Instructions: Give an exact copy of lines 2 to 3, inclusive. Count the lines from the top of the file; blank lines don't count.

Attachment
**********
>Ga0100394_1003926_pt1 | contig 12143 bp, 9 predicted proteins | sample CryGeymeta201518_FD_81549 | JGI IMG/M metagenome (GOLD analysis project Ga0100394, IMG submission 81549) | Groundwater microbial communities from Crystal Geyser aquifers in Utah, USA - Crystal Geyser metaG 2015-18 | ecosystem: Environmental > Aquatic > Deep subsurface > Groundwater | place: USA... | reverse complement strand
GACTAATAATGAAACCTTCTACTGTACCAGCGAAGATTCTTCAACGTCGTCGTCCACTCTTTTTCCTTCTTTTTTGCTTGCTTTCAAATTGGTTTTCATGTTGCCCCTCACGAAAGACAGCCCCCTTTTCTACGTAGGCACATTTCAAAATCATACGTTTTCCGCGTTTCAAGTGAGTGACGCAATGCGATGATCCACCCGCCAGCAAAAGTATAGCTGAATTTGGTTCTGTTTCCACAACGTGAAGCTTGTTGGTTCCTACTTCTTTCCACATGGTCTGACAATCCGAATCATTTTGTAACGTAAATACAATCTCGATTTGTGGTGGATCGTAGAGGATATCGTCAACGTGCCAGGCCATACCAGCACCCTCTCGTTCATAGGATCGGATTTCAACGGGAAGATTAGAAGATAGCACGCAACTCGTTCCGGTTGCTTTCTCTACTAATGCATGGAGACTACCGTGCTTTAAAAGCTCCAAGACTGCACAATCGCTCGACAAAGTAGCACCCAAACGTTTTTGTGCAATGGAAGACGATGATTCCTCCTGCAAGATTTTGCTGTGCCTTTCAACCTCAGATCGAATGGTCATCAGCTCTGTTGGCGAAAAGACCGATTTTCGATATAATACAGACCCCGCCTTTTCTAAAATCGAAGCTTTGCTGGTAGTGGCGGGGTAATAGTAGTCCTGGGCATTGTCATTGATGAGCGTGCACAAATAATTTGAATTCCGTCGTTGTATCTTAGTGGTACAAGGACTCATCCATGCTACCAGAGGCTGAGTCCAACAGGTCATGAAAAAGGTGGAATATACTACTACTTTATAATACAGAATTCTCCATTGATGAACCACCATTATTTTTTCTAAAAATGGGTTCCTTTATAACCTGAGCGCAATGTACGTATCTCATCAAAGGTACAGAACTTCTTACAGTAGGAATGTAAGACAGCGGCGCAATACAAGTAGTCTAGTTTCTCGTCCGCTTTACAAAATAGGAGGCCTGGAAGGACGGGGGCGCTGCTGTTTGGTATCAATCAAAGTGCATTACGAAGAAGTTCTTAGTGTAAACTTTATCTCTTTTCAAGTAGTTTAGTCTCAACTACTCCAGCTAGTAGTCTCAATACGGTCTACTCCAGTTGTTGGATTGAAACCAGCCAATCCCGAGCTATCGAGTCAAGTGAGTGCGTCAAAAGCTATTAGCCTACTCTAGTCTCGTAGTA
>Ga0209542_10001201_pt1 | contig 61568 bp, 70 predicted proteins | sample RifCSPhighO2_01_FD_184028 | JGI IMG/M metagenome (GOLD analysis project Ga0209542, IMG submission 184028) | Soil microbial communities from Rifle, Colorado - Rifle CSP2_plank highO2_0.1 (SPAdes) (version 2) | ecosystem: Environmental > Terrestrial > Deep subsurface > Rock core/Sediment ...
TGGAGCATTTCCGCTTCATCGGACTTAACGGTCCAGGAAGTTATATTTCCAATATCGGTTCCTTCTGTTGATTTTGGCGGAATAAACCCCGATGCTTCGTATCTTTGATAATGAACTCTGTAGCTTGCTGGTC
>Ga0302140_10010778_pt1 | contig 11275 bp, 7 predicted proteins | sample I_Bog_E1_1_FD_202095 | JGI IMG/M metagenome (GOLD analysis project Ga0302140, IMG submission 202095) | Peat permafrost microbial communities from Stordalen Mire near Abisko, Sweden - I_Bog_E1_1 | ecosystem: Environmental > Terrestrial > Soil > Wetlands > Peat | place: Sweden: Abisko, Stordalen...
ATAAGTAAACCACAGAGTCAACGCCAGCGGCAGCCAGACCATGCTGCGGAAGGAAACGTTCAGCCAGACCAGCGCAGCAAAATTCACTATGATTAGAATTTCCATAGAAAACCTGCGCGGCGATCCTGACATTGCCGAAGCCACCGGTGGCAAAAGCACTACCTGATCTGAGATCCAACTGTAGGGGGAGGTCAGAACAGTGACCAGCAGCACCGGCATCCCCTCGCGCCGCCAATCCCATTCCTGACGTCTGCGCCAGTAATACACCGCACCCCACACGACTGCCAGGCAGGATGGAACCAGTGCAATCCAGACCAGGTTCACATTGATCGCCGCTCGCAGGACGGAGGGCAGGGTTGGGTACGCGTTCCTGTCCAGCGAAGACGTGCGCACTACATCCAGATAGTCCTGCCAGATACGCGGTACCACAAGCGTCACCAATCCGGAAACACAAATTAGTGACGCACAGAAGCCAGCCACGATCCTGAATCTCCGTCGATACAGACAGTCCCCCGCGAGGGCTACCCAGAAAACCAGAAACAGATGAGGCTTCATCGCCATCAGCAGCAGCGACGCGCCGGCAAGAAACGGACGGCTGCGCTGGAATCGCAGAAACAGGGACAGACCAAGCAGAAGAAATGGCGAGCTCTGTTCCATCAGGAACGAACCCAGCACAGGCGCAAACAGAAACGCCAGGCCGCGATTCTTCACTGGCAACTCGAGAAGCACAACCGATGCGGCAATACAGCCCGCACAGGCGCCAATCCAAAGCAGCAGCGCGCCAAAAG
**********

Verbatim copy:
GACTAATAATGAAACCTTCTACTGTACCAGCGAAGATTCTTCAACGTCGTCGTCCACTCTTTTTCCTTCTTTTTTGCTTGCTTTCAAATTGGTTTTCATGTTGCCCCTCACGAAAGACAGCCCCCTTTTCTACGTAGGCACATTTCAAAATCATACGTTTTCCGCGTTTCAAGTGAGTGACGCAATGCGATGATCCACCCGCCAGCAAAAGTATAGCTGAATTTGGTTCTGTTTCCACAACGTGAAGCTTGTTGGTTCCTACTTCTTTCCACATGGTCTGACAATCCGAATCATTTTGTAACGTAAATACAATCTCGATTTGTGGTGGATCGTAGAGGATATCGTCAACGTGCCAGGCCATACCAGCACCCTCTCGTTCATAGGATCGGATTTCAACGGGAAGATTAGAAGATAGCACGCAACTCGTTCCGGTTGCTTTCTCTACTAATGCATGGAGACTACCGTGCTTTAAAAGCTCCAAGACTGCACAATCGCTCGACAAAGTAGCACCCAAACGTTTTTGTGCAATGGAAGACGATGATTCCTCCTGCAAGATTTTGCTGTGCCTTTCAACCTCAGATCGAATGGTCATCAGCTCTGTTGGCGAAAAGACCGATTTTCGATATAATACAGACCCCGCCTTTTCTAAAATCGAAGCTTTGCTGGTAGTGGCGGGGTAATAGTAGTCCTGGGCATTGTCATTGATGAGCGTGCACAAATAATTTGAATTCCGTCGTTGTATCTTAGTGGTACAAGGACTCATCCATGCTACCAGAGGCTGAGTCCAACAGGTCATGAAAAAGGTGGAATATACTACTACTTTATAATACAGAATTCTCCATTGATGAACCACCATTATTTTTTCTAAAAATGGGTTCCTTTATAACCTGAGCGCAATGTACGTATCTCATCAAAGGTACAGAACTTCTTACAGTAGGAATGTAAGACAGCGGCGCAATACAAGTAGTCTAGTTTCTCGTCCGCTTTACAAAATAGGAGGCCTGGAAGGACGGGGGCGCTGCTGTTTGGTATCAATCAAAGTGCATTACGAAGAAGTTCTTAGTGTAAACTTTATCTCTTTTCAAGTAGTTTAGTCTCAACTACTCCAGCTAGTAGTCTCAATACGGTCTACTCCAGTTGTTGGATTGAAACCAGCCAATCCCGAGCTATCGAGTCAAGTGAGTGCGTCAAAAGCTATTAGCCTACTCTAGTCTCGTAGTA
>Ga0209542_10001201_pt1 | contig 61568 bp, 70 predicted proteins | sample RifCSPhighO2_01_FD_184028 | JGI IMG/M metagenome (GOLD analysis project Ga0209542, IMG submission 184028) | Soil microbial communities from Rifle, Colorado - Rifle CSP2_plank highO2_0.1 (SPAdes) (version 2) | ecosystem: Environmental > Terrestrial > Deep subsurface > Rock core/Sediment ...